UK government’s new strategy will explore regulation around new transport modes

Posted: 19 March 2019 | | 1 comment

This review will look into modernising laws from the 1800s that are providing a barrier to innovation with the transport sector.

Warning: are we sleep-walking into a driverless future?

In its ‘Future of mobility: urban strategy’, the government has announced a review into transport that will pave the way for transforming the way people and goods move around cities.

The review will explore regulations around new types of vehicles including e-scooters and e-cargo bike trailers, how sharing data can improve services by reducing congestion, and how journey planning and payments can be made more simple.

Alongside this, the government is launching a competition for up to four new ‘future mobility zones’, backed by £90 million, to test ideas to improve journeys for people across the country. With 80 per cent of people in the UK now using smartphones, ideas will include smoother payment systems, better, more up-to-date travel information and the use of innovative forms of transport, making travel in towns and cities more convenient, more reliable and cheaper.

Future of Mobility Minister, Jesse Norman, said: “We are at a potentially pivotal moment for the future of transport, with revolutionary technologies creating huge opportunities for cleaner, cheaper, safer and more reliable journeys. Through this strategy the government aims to take advantage of these innovations; connecting more people and bringing big benefits we hope for both the economy and the environment.”

Mike Hawes, SMMT Chief Executive, said: “The automotive industry is responding to perhaps the most significant change since the invention of the car. Mobility as we know it is evolving, improving people’s day-to-day lives with implications for all of society. Today’s strategy offers important guidance on the objectives and principles underpinning the future of mobility in towns and cities, while giving industry scope to invest and innovate, developing exciting new services.”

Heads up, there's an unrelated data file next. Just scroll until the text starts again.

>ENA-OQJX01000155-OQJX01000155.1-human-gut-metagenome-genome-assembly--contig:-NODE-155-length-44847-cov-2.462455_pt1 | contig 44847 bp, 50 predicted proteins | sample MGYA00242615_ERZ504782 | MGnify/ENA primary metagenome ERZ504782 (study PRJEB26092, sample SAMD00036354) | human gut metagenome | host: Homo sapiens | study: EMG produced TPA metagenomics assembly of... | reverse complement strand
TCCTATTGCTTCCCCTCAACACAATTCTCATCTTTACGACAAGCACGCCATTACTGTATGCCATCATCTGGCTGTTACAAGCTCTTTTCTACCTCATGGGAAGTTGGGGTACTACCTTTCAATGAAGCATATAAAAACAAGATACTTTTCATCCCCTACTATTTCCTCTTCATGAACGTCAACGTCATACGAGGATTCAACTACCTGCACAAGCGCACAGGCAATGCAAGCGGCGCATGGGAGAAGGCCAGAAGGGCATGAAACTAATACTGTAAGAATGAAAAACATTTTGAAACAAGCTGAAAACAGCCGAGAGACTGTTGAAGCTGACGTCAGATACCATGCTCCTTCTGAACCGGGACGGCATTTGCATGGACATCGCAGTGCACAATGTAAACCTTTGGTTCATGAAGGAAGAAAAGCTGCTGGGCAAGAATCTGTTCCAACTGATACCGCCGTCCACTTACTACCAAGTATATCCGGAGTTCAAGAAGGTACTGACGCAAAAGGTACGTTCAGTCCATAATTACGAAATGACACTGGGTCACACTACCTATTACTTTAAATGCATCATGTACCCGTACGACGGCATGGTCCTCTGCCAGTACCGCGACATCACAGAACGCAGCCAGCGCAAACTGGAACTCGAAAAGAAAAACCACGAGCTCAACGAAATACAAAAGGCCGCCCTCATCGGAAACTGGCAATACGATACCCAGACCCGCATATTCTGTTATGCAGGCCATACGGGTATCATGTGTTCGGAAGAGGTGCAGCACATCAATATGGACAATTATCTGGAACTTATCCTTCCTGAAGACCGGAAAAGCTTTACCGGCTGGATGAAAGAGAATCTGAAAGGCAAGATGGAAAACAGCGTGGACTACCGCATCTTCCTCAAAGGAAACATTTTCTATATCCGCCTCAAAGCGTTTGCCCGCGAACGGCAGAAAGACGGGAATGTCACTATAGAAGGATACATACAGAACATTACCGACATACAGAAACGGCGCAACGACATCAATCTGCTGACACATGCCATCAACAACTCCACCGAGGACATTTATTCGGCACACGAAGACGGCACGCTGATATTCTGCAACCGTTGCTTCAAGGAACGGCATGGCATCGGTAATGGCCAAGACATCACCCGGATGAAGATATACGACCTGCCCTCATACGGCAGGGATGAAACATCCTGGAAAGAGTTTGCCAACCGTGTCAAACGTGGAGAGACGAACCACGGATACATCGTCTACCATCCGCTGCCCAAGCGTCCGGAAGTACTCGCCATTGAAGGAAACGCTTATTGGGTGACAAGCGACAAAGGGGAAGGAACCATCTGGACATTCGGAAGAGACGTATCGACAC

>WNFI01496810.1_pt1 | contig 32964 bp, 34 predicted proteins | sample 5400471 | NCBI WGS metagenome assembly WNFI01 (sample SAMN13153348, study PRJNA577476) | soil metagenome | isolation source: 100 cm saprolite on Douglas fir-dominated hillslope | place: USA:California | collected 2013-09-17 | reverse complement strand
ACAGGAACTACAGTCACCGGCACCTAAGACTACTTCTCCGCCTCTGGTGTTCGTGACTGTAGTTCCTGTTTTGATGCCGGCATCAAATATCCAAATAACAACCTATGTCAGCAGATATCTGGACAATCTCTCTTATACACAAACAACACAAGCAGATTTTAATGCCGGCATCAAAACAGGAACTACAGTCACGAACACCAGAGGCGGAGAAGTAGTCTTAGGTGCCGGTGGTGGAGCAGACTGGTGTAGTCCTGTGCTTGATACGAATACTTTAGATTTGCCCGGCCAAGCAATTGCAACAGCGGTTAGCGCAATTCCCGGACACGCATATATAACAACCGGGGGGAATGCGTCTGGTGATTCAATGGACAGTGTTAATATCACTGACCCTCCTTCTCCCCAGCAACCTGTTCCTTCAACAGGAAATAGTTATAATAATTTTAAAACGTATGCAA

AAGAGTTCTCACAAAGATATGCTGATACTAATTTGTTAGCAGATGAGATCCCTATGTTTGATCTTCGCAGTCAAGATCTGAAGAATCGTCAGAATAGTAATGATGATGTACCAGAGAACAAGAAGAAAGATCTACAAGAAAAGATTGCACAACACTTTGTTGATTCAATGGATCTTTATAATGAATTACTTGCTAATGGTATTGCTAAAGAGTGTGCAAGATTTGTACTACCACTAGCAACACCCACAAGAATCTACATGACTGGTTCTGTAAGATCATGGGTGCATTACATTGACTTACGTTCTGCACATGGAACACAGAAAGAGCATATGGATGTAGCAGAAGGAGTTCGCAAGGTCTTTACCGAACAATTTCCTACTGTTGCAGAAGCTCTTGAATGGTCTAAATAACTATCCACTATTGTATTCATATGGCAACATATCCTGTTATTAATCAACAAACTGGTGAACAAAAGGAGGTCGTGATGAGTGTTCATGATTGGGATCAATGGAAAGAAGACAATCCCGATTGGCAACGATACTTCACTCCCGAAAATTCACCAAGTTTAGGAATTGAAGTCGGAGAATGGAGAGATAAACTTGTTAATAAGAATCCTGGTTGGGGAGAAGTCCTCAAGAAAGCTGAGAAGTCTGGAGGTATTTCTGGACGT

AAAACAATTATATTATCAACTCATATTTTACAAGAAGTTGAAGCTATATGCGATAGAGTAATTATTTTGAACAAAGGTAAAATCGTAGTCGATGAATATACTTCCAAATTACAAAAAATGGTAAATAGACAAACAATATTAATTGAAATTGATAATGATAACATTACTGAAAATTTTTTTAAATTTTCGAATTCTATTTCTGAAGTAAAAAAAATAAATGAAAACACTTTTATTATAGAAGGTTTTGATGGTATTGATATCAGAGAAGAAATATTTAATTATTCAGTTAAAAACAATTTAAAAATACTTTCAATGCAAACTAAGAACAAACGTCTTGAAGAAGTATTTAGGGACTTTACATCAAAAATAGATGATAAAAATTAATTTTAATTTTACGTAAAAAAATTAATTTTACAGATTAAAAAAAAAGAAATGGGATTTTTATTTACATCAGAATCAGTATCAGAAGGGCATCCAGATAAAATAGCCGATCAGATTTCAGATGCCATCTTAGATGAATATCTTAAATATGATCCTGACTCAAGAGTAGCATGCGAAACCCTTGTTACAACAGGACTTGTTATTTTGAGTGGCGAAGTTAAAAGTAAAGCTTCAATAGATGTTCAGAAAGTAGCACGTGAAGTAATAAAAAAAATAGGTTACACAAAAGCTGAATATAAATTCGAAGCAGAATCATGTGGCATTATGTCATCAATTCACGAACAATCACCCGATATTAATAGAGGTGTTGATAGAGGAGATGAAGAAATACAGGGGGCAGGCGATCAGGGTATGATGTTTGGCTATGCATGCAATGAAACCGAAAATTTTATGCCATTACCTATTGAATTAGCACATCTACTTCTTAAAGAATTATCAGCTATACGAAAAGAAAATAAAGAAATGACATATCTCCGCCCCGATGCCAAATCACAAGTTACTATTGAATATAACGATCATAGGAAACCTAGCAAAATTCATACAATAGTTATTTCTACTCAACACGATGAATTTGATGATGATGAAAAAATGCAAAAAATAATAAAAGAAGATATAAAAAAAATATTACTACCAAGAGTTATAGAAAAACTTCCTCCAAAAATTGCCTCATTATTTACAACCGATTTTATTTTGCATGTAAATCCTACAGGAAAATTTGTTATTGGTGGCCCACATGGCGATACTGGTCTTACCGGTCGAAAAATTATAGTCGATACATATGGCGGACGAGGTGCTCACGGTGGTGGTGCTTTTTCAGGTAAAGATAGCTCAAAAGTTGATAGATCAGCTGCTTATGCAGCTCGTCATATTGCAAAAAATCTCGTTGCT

Future of Mobility Grand Challenge Business Champion and former Board Member of BMW, Ian Robertson, said: “With a long history of transport innovation, a world-class research base and many established technology leaders, the UK is in prime position for a transport revolution.

“The government’s vision as set out in the Future of mobility: urban strategy will ensure that going forward, all businesses within the transport industry create technology that is accessible to everyone, environmentally friendly and economically worthwhile. In doing so, the industry can ensure it harnesses its domestic expertise to profit from a growing market for cleaner, safer and more efficient transport.”

The strategy, a key part of the government’s modern Industrial Strategy, also sets out nine key principles that will guide government decision-making going forward, ensuring that emerging transport technologies are safe, accessible and green.

These include being safe, secure and guarded against cyber threats; accessible to older people and those with visible and non-visible disabilities; and in line with the government’s ambition for a zero-emission future.

Giles Perkins, WSP’s Head of Future Mobility, said: “The government clearly recognised the potential that Future Mobility has in creating better places, improved lives and better access to opportunities. Making transport easier for all is essential and the strategy has the potential to improve choice, reduce barriers and provide equity.

“The future of urban mobility zones provide a unique opportunity to deliver game-changing mobility, at scale, kickstarting what could be the biggest change transportation has seen for decades. WSP is committed to continue helping DfT and urban local authorities up and down the country drive forward this agenda.”

One response to “UK government’s new strategy will explore regulation around new transport modes”

  1. Brian Masson says:

    The UK is miles behind Finland where the government has been working with stakeholders for over 20 years to provide innovative regulatory frameworks to encourage new mobility solutions. Without changes there is very little we can do to maximise the potential of investing in new technology and business models.

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